Public Health Watch: Latest STI Numbers for US a “Call to Action”
Brian P. Dunleavy has been covering health and medical research for more than 25 years, for United Press International and EverydayHealth.com, among other outlets. He is also the former editor of Infectious Disease Special Edition. In addition, he has written on other subjects for Biography.com, History.com, the Village Voice and amNewYork, among others. He holds a master’s degree from the University of Missouri School of Journalism.
CDC report highlights disparities among “racial, ethnic, gender, and sexual” minorities.
We may be in the midst of the COVID-19 pandemic now, but we’ve arguably been dealing with another epidemic for some time.
New data released from the US Centers for Disease Control and Prevention on April 13 has revealed that reported annual cases of sexually transmitted infections (STIs) across the country reached an all-time high for the sixth consecutive year in 2019, the most recent year for which figures are available. Fueling the most recent increase, in 2019, are an estimated 2.5 million new cases of chlamydia, gonorrhea, and syphilis, the three most-reported STIs nationally.
Given that the findings highlight the continuation of an ongoing trend, they hardly come as a shock. Still, experts urge both healthcare professionals and the public to view them as a “call to action.”
“These data are not new—we have been seeing these increases for several years. But what is truly concerning is that the increases in STIs are among racial, ethnic, gender, and sexual minority groups, who may not have safe or available access to sexual health services,” Jill Blumenthal, MD, an associate professor of medicine in the Antiviral Research Center at the University of California-San Diego Medical Center told Contagion®. “The time is absolutely now for infectious disease specialists and public health professionals to work collaboratively alongside these affected populations to develop innovative strategies to reach those most impacted by these trends.”
Although there was a nearly 30% increase in reportable STIs between 2015 and 2019, the burden of these diseases is “not equal,” to use the CDC’s phrase. Black Americans were 5 to 8 times as likely to be diagnosed with an STI during the period, compared to White Americans. Similarly, American Indian or Alaska Native and Native Hawaiian or Other Pacific Islander people had 3- to 5-fold higher risks for STIs compared to White Americans, while Hispanic/Latino people had up to double the risk.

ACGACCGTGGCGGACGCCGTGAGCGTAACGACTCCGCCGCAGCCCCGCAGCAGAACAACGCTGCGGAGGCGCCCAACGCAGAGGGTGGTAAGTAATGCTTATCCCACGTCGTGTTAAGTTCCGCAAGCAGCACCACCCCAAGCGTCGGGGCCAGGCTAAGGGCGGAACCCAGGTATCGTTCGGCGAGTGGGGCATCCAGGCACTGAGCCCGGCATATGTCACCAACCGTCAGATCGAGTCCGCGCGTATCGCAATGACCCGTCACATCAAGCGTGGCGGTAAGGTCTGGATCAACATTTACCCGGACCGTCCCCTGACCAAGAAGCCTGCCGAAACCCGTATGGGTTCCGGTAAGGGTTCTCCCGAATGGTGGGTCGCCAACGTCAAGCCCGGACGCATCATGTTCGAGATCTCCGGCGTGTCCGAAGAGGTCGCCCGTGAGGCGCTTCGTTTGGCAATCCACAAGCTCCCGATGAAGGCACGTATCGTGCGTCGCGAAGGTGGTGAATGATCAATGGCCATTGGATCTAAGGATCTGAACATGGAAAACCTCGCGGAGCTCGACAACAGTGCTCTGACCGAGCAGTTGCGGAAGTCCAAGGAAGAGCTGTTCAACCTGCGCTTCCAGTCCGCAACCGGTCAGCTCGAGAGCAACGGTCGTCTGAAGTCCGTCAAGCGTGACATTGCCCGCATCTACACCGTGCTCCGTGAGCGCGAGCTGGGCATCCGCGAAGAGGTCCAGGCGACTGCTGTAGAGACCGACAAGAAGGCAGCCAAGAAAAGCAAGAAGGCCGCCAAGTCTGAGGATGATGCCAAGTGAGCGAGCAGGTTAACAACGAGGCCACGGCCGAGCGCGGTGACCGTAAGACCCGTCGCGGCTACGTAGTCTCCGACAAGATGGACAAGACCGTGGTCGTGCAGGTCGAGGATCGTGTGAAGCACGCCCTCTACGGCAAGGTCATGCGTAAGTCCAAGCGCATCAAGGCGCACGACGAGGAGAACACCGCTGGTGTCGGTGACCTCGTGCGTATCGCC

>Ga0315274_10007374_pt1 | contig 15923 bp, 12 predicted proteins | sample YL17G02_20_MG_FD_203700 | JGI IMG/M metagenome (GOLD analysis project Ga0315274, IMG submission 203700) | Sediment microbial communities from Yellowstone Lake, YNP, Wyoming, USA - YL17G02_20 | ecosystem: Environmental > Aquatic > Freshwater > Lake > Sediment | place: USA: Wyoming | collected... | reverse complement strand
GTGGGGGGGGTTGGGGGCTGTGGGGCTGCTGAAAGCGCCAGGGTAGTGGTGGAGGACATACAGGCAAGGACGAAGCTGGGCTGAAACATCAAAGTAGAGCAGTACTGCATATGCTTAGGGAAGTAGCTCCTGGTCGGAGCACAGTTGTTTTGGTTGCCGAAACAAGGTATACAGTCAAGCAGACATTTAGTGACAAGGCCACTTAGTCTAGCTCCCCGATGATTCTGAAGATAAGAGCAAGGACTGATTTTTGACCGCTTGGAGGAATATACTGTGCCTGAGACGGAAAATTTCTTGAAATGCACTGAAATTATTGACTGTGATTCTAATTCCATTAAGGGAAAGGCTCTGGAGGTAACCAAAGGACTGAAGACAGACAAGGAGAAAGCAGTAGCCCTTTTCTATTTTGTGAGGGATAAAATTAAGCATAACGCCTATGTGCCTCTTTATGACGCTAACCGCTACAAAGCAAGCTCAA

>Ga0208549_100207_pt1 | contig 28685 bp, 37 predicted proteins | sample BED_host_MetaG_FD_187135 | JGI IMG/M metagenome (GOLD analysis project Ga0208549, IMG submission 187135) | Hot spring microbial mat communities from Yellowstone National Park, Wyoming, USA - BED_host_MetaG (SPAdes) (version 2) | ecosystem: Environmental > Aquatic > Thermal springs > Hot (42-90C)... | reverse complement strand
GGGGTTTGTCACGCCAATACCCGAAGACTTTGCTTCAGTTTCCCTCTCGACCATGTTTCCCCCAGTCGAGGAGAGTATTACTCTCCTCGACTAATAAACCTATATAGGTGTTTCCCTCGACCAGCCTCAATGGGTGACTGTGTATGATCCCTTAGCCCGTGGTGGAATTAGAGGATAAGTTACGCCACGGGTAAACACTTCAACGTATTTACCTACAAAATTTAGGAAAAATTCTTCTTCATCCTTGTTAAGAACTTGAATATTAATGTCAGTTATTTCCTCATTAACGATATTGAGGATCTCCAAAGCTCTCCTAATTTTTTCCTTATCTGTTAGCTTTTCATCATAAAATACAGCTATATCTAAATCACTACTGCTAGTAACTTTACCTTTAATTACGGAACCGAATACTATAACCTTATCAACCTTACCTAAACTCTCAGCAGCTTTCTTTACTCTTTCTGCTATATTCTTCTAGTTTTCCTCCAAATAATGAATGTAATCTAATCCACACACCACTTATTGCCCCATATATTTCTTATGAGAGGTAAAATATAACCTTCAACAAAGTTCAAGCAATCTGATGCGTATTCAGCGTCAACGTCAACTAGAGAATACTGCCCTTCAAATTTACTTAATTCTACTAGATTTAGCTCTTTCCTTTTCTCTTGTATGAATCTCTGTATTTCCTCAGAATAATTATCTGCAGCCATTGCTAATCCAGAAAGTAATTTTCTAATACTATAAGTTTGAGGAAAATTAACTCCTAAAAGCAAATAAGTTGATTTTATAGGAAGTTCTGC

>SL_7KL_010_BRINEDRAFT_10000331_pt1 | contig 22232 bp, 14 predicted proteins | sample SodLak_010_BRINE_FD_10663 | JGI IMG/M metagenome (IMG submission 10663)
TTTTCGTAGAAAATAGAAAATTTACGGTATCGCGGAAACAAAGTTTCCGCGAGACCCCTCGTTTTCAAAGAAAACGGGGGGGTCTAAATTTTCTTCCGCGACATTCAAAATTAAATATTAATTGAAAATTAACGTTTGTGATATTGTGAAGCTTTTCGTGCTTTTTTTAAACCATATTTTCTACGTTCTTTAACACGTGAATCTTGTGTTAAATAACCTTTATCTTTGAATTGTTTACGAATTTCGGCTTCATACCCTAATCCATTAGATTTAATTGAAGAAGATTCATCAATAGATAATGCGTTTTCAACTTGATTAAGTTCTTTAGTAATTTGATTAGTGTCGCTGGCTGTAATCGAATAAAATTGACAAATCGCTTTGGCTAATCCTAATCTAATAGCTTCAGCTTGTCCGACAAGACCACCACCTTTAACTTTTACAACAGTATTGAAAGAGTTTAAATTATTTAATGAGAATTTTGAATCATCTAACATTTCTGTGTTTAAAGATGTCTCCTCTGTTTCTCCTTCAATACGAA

In addition, gay and bisexual men made up nearly half of all primary and secondary syphilis cases in 2019, and rates of gonorrhea within this group were 42 times that of heterosexual men in some parts of the country.
What’s particularly alarming about these figures, according to observers, is that they run counter to trends seen in other “Western” or “developed” countries. Indeed, based on figures from the World Health Organization (WHO), Europe, for example, has managed to keep the incidence of STIs relatively low, outside of an uptick in chlamydia cases in the mid-2000s and rises in gonorrhea incidence 10 years earlier.
“We are one of the few … developed countries without comprehensive sex education in schools—and this has been true for the 40 years of my life,” Megha Ramaswamy, PhD, MPH, professor of population health at the University of Kansas School of Medicine in Kansas City, said. “This alone is sufficient to explain disparities in sexual health respective to other Western countries. We also don't have universal health insurance and have incredible stigmas about sex, pleasure, and sexual health—all of which contribute to these disparities. The US is also unique in the West in its politicization of women’s health and sexual health, which does a huge disservice in terms of policies, programs, and resources that might mitigate the STI burden.”
In addition to bolstering sex education programs in schools and destigmatizing sex and sexual health, school, public health, and political leaders nationally must get behind initiatives that “normalize” safe sex practices and make STI prevention options, such as preexposure prophylaxis (PrEP) for HIV and the HPV vaccine, “ubiquitous,” Dr. Ramaswamy added. To date, uptake of PrEP “remains relatively low, due to issues with reimbursement, provider biases, lack of provider knowledge, diffusion of misinformation through media sources, and individual lack of sexual health literacy,” she noted.
“Until those issues are addressed, we really can't expect to realize the benefits of these innovations,” she said.
Blumenthal agreed. “There are many factors that are likely driving these trends [in STI rates]—including… decreased condom use among vulnerable populations and provider complacency—but one of the most significant is decreased funding for and access to STI services, which has been exacerbated during the COVID-19 pandemic,” she said.
Meaning: We can’t afford to lose sight of the epidemic because of the pandemic.